Three former U.S. intelligence operatives have admitted to working illegally as mercenary hackers for the United Arab Emirates in operations that included developing sophisticated spyware capable of tapping into mobile devices without any action by their users, the Justice Department announced Tuesday.

The men — charged with conspiring to violate U.S. military export control and computer fraud law — were allegedly part of a clandestine effort that helped the UAE spy on targets around the world, using servers and computers and evading detection by providers of compromised devices, including in the United States.

Such “zero-click remote exploits” are considered a Holy Grail for surveillance by government, corporate and criminal entities because they grant access to devices virtually invisibly. The discovery of a similar advanced hack on a Saudi activist’s iPhone prompted Apple on Monday to issue an emergency software update for its products worldwide.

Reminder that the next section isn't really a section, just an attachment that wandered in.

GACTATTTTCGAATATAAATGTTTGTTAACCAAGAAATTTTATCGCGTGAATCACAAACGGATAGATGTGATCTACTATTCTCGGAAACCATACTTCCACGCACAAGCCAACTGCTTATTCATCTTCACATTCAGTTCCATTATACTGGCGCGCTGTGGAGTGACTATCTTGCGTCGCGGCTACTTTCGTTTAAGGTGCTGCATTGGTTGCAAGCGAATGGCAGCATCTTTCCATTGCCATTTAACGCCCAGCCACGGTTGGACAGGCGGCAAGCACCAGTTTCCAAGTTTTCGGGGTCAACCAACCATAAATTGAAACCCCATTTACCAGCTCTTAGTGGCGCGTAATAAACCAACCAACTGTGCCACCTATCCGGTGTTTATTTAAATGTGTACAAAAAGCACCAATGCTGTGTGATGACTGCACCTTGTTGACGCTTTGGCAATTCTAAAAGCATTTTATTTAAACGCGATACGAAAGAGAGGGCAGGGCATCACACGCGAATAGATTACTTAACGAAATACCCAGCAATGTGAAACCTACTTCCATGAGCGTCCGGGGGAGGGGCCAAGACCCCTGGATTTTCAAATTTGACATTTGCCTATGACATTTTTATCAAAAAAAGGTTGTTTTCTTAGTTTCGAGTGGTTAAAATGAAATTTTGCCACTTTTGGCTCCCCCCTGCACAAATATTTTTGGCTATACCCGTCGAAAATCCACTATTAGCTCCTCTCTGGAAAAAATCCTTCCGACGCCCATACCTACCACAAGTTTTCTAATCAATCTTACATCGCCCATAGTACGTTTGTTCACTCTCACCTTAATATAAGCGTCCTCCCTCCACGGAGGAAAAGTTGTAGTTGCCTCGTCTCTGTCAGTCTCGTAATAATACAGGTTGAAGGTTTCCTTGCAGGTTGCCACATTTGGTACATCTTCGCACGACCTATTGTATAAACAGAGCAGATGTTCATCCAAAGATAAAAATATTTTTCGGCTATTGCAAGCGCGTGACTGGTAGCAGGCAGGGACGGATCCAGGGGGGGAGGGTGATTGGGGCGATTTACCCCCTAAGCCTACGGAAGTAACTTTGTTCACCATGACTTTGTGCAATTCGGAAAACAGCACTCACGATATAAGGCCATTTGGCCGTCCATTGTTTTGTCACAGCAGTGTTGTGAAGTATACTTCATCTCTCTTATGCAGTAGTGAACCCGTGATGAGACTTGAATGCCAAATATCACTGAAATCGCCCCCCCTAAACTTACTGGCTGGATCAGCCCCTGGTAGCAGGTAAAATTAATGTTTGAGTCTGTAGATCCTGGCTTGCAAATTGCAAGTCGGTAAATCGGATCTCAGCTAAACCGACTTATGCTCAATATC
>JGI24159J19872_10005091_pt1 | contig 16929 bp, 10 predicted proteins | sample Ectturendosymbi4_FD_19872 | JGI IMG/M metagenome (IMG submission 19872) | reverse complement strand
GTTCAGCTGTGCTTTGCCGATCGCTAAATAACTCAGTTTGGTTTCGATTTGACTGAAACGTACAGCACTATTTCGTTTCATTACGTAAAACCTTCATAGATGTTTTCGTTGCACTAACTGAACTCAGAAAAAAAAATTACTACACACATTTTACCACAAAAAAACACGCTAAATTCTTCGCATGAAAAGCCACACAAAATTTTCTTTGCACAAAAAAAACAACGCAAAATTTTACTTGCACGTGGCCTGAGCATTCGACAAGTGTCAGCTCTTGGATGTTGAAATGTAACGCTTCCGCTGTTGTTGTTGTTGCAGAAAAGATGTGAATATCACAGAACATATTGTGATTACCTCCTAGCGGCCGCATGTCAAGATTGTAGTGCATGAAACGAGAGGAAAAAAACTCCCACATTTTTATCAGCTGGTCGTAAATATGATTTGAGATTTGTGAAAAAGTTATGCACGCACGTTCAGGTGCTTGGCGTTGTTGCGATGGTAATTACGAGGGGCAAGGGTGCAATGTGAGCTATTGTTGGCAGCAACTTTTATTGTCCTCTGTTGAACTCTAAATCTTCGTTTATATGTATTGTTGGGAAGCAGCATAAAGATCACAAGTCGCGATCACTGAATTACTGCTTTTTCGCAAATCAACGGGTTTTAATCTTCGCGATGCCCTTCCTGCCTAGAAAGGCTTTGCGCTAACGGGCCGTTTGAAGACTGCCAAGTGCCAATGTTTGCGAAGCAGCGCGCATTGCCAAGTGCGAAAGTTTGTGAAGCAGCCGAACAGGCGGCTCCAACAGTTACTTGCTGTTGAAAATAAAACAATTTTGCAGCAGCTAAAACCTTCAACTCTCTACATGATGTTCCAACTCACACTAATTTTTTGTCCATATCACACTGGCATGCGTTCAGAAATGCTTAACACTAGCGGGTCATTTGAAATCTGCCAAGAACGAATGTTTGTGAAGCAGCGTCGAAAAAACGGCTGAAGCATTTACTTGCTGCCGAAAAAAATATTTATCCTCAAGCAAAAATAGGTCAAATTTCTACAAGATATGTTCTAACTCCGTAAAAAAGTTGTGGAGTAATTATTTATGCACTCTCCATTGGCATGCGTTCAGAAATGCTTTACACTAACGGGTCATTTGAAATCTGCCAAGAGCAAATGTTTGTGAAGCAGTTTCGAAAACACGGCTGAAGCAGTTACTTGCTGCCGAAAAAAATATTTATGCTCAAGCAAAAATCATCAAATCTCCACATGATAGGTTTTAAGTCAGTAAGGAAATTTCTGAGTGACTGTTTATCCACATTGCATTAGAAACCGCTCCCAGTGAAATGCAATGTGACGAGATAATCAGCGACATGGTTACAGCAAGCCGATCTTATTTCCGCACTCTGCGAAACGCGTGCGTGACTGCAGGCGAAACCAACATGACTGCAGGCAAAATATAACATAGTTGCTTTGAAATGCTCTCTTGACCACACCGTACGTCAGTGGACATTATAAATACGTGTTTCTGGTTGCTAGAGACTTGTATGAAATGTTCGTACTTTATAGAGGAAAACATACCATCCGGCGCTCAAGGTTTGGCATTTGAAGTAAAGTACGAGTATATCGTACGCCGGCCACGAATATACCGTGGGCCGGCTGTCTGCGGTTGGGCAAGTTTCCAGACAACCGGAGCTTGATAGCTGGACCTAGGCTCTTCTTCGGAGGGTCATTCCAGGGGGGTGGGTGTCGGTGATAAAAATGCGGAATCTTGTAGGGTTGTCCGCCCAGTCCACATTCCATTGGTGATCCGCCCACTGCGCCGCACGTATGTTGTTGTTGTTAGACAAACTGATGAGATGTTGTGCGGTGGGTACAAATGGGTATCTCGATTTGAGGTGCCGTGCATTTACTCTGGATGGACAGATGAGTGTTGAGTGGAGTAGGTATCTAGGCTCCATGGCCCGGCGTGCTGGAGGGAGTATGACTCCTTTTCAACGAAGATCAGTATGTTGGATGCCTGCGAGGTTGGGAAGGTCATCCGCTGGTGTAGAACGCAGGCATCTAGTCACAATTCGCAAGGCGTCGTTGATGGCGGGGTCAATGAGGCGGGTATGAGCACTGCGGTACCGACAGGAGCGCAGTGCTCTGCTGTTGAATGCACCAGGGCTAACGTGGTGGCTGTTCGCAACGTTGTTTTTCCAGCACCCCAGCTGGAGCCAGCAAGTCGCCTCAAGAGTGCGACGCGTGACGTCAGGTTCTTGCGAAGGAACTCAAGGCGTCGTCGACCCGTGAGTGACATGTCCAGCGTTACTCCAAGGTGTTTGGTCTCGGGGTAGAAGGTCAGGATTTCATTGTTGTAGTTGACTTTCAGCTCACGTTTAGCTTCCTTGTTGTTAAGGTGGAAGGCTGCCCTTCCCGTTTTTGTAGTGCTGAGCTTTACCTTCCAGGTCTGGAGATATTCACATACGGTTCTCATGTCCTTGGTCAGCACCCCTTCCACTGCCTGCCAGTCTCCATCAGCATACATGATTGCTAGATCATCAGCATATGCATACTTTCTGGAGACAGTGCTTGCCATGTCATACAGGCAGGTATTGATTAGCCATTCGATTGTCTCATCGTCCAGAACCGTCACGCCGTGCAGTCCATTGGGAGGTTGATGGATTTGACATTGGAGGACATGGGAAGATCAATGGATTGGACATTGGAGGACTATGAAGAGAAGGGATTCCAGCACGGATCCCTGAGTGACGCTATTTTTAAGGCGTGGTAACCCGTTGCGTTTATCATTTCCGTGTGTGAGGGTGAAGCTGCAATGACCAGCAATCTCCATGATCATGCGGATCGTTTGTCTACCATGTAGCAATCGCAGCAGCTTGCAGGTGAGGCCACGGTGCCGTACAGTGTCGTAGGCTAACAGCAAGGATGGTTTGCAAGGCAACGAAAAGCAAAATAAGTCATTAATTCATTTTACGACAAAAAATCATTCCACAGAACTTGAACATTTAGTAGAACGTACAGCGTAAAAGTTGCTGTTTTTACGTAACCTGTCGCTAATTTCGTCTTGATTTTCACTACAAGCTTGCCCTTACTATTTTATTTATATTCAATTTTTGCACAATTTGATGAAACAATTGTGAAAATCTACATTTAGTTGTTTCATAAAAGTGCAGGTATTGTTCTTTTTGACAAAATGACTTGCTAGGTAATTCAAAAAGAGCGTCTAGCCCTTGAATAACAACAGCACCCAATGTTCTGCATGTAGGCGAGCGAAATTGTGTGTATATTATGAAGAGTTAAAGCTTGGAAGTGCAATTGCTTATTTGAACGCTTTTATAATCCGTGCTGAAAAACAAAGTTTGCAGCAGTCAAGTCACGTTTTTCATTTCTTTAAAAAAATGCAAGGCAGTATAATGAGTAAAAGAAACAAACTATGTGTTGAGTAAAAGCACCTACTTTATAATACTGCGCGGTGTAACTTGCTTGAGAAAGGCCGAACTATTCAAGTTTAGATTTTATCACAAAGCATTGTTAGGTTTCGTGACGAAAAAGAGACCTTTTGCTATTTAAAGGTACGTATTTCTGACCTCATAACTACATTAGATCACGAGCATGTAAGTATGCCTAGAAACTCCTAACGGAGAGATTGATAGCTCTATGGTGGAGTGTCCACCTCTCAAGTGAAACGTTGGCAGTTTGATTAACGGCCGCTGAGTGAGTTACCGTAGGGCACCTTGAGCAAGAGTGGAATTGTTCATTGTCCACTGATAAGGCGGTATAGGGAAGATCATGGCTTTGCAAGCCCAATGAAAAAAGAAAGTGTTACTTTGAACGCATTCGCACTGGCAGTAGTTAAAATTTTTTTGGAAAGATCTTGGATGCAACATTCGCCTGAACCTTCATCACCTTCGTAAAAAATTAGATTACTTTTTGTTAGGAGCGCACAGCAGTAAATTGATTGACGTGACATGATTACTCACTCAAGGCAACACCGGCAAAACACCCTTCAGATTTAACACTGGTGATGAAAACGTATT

Marc Baier, 49, Ryan Adams, 34, and Daniel Gericke, 40, entered a deferred prosecution agreement with the federal government in which they admitted their conduct and agreed to give up $1.7 million and U.S. security clearances, restrict their future employment and “cooperate fully” with investigators.

In return, U.S. prosecutors agreed to drop all charges after a three-year period, according to a 48-page agreement signed by the men on Sept. 7.